I now reside in Santa Cruz, Ca. - my hometown, and will stay here indefinitely.
This loss has robbed me of my identity - everything that I've believed in and held true to promises made are now gone.
The grieving is heavy, but not so heavy that I can't pedal. And riding bikes has been the constant in my life that burns bright in the darkness of life.
If you are a reader of my blog, you know that I search for life metaphors through bike riding. When the initial hit happened, I was at a complete loss - it was instant chaos in my life - an earthquake. Now, the aftershocks are heavy and unforgiving. However, the one place I know I could find solitude, was riding my BMX bike. Riding BMX is when I have a brief moment to talk to God - to work through the empty vastness of life and death that surrounds me.
I now live 2 miles away from a BMX-only ramp park. I have never been good there; I've always been scared to ride any of it. Any time we went there, I mostly parked my bike and watched the other riders.
I don't know why I've been scared - I see riders of all age ranges and skill levels ride those big ramps. But I always just sat and watched, hesitant, waiting for an open opportunity to try and get a run in.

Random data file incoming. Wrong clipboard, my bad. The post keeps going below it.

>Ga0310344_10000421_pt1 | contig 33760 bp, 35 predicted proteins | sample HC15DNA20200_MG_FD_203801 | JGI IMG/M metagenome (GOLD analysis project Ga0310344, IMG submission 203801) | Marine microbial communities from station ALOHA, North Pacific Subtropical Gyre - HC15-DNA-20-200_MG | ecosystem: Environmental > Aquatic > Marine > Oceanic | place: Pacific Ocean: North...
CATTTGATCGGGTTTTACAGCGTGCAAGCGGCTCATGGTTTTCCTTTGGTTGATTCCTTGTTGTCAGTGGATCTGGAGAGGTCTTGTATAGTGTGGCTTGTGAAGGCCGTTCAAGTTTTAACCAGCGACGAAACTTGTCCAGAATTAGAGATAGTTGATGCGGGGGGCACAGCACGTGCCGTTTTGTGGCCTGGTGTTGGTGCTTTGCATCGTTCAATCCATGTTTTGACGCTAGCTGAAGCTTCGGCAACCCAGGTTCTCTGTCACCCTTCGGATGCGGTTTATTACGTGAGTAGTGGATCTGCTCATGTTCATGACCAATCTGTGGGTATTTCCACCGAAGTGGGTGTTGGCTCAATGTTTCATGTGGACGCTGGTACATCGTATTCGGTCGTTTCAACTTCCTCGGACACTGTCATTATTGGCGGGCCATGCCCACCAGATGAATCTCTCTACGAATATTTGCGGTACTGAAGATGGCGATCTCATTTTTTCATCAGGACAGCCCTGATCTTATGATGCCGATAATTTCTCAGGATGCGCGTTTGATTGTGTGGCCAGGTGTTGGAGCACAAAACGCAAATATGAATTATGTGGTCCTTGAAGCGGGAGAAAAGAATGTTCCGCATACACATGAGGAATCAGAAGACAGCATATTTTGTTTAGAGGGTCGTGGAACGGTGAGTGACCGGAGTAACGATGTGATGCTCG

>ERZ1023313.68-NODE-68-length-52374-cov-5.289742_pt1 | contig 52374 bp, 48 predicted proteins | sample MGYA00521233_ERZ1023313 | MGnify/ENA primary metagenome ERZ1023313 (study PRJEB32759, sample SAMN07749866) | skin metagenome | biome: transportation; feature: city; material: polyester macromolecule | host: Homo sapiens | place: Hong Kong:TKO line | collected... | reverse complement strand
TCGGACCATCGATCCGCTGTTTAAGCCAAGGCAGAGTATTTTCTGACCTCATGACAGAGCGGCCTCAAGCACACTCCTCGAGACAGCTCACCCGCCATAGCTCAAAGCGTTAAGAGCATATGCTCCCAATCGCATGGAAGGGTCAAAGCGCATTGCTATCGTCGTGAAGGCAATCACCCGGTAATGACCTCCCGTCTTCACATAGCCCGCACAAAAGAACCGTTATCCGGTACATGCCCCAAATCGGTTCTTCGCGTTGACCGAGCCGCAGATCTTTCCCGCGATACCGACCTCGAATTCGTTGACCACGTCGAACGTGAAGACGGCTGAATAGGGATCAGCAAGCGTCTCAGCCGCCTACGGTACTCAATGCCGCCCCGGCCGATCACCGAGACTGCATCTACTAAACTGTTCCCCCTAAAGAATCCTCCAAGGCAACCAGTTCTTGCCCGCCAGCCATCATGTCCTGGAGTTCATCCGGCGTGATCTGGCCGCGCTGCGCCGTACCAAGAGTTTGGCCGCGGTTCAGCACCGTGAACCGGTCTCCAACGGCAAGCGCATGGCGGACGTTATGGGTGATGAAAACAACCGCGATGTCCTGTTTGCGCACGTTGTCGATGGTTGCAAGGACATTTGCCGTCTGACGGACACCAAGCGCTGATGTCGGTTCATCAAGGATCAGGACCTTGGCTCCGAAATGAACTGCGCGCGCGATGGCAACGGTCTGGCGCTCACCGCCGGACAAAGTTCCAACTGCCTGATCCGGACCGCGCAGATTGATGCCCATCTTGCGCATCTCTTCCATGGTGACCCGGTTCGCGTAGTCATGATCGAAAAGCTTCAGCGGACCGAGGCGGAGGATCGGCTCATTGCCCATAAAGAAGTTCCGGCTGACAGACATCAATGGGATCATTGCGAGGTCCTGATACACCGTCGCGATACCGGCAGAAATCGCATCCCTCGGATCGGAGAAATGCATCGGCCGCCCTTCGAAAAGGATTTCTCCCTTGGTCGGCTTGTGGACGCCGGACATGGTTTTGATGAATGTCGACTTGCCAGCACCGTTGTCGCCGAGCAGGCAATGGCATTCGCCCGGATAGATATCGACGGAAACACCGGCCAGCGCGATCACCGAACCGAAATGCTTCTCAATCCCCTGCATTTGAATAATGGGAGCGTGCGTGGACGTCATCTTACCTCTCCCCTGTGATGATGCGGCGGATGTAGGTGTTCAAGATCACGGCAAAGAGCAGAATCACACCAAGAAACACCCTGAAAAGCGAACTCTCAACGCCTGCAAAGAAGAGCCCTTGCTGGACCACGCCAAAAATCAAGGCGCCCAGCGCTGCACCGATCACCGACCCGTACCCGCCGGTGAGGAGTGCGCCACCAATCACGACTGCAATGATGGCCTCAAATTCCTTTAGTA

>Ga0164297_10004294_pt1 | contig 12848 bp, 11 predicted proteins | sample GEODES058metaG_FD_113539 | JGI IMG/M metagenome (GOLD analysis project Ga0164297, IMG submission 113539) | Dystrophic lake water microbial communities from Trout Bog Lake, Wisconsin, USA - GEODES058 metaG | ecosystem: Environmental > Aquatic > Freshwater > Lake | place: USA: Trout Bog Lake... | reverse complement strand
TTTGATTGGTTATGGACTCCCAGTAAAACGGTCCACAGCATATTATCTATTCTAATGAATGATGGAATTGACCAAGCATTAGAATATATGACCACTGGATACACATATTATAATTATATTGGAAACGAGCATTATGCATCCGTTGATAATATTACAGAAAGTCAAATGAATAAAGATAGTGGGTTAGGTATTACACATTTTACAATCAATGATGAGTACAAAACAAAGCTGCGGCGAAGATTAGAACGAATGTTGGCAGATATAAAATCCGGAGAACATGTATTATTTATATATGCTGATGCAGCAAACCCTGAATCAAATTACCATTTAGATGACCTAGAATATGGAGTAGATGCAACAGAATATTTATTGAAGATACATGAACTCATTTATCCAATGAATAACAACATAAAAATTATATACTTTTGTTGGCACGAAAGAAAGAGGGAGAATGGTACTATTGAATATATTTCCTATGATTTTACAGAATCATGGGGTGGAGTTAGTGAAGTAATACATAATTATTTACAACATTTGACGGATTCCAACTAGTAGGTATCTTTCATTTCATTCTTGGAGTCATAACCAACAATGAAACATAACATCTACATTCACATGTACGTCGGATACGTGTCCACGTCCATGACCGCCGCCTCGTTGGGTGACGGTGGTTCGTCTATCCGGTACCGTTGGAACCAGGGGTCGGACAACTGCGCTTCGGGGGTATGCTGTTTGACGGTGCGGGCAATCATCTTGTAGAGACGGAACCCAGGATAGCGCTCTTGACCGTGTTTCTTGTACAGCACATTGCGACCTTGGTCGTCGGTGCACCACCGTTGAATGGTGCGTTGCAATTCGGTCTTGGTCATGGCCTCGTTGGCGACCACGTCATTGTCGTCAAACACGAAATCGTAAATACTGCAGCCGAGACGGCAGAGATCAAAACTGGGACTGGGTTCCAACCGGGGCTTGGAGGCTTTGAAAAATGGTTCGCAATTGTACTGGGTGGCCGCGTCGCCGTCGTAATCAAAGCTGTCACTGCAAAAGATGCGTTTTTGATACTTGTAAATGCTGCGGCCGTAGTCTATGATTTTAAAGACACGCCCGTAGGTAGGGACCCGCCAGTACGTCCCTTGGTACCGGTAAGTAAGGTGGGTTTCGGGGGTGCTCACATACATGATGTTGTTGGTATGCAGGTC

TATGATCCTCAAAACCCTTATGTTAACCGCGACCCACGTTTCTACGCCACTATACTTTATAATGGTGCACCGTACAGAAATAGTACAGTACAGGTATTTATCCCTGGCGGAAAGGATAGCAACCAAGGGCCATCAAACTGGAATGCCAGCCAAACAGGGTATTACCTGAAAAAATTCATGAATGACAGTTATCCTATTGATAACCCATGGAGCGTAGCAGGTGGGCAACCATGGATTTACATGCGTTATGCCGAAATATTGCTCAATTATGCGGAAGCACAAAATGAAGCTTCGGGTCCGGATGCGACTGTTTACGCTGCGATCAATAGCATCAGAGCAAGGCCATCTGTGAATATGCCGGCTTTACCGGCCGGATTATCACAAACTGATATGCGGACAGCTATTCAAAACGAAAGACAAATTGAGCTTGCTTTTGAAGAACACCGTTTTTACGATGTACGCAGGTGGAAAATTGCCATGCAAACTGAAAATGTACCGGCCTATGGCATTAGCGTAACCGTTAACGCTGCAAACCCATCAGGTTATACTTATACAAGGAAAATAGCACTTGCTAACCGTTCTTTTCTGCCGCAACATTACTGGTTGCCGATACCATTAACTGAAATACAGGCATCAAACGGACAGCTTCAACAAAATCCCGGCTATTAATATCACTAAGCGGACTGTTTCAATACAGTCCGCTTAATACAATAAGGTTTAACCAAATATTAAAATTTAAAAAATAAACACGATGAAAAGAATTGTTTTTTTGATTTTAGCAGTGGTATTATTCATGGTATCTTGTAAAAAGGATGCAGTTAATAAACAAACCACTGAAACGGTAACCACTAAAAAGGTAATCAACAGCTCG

The other day, I let go. I let go of the fear, the hesitation; the wait. I dropped in and rode those ramps as if I've always been riding them. I crashed - rashed my elbow, got up, and kept riding. I put elbow pads on over the open skin.
These ramps looked so menacing to me in the past - there was no way I could ride them... and why would I put myself at that much risk? The more I ride them, the smaller they get. By removing my fear, I let the ramps take me under their control. They tell me what they want me to do. They will either guide me safely through the line, or ball me up and throw me.
When you have nothing left to lose, surrender to the emptiness. Allow it to envelope you and guide you to unknown places. I am grieving, but I am not afraid. I let go.
Riding from a BMX session yesterday, the sun had set. Wearing my backpack, helmet strapped to my bag, I turned on my red, blinking light, and rode home through the incoming dark.